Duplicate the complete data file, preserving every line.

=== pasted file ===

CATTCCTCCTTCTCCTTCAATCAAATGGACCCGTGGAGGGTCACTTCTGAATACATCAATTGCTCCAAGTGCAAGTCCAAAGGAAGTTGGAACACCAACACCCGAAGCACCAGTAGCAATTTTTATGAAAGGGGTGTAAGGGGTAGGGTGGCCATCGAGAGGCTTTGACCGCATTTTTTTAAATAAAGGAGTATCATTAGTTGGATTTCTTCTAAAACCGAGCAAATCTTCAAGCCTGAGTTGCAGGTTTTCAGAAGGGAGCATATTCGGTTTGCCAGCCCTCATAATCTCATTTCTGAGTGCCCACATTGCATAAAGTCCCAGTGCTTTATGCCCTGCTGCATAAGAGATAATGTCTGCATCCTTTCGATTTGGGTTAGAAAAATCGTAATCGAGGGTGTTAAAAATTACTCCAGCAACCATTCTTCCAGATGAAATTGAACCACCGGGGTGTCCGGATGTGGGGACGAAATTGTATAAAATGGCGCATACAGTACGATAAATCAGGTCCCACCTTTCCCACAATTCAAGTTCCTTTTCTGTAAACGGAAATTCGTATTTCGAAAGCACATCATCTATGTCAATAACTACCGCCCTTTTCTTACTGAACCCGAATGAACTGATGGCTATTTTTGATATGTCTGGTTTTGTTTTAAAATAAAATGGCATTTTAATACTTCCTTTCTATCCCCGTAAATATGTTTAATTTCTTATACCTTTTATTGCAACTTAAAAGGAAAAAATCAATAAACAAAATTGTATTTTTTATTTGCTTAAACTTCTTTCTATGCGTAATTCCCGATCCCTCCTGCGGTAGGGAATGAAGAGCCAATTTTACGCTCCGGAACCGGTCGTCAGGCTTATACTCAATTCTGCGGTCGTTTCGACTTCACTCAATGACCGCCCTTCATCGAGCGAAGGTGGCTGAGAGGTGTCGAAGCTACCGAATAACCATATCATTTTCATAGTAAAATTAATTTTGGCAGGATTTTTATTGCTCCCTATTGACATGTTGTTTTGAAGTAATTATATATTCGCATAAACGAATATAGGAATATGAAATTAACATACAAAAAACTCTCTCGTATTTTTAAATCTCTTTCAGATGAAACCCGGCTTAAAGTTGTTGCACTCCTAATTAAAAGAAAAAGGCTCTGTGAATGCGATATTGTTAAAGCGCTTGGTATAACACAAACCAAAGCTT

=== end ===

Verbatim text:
CATTCCTCCTTCTCCTTCAATCAAATGGACCCGTGGAGGGTCACTTCTGAATACATCAATTGCTCCAAGTGCAAGTCCAAAGGAAGTTGGAACACCAACACCCGAAGCACCAGTAGCAATTTTTATGAAAGGGGTGTAAGGGGTAGGGTGGCCATCGAGAGGCTTTGACCGCATTTTTTTAAATAAAGGAGTATCATTAGTTGGATTTCTTCTAAAACCGAGCAAATCTTCAAGCCTGAGTTGCAGGTTTTCAGAAGGGAGCATATTCGGTTTGCCAGCCCTCATAATCTCATTTCTGAGTGCCCACATTGCATAAAGTCCCAGTGCTTTATGCCCTGCTGCATAAGAGATAATGTCTGCATCCTTTCGATTTGGGTTAGAAAAATCGTAATCGAGGGTGTTAAAAATTACTCCAGCAACCATTCTTCCAGATGAAATTGAACCACCGGGGTGTCCGGATGTGGGGACGAAATTGTATAAAATGGCGCATACAGTACGATAAATCAGGTCCCACCTTTCCCACAATTCAAGTTCCTTTTCTGTAAACGGAAATTCGTATTTCGAAAGCACATCATCTATGTCAATAACTACCGCCCTTTTCTTACTGAACCCGAATGAACTGATGGCTATTTTTGATATGTCTGGTTTTGTTTTAAAATAAAATGGCATTTTAATACTTCCTTTCTATCCCCGTAAATATGTTTAATTTCTTATACCTTTTATTGCAACTTAAAAGGAAAAAATCAATAAACAAAATTGTATTTTTTATTTGCTTAAACTTCTTTCTATGCGTAATTCCCGATCCCTCCTGCGGTAGGGAATGAAGAGCCAATTTTACGCTCCGGAACCGGTCGTCAGGCTTATACTCAATTCTGCGGTCGTTTCGACTTCACTCAATGACCGCCCTTCATCGAGCGAAGGTGGCTGAGAGGTGTCGAAGCTACCGAATAACCATATCATTTTCATAGTAAAATTAATTTTGGCAGGATTTTTATTGCTCCCTATTGACATGTTGTTTTGAAGTAATTATATATTCGCATAAACGAATATAGGAATATGAAATTAACATACAAAAAACTCTCTCGTATTTTTAAATCTCTTTCAGATGAAACCCGGCTTAAAGTTGTTGCACTCCTAATTAAAAGAAAAAGGCTCTGTGAATGCGATATTGTTAAAGCGCTTGGTATAACACAAACCAAAGCTT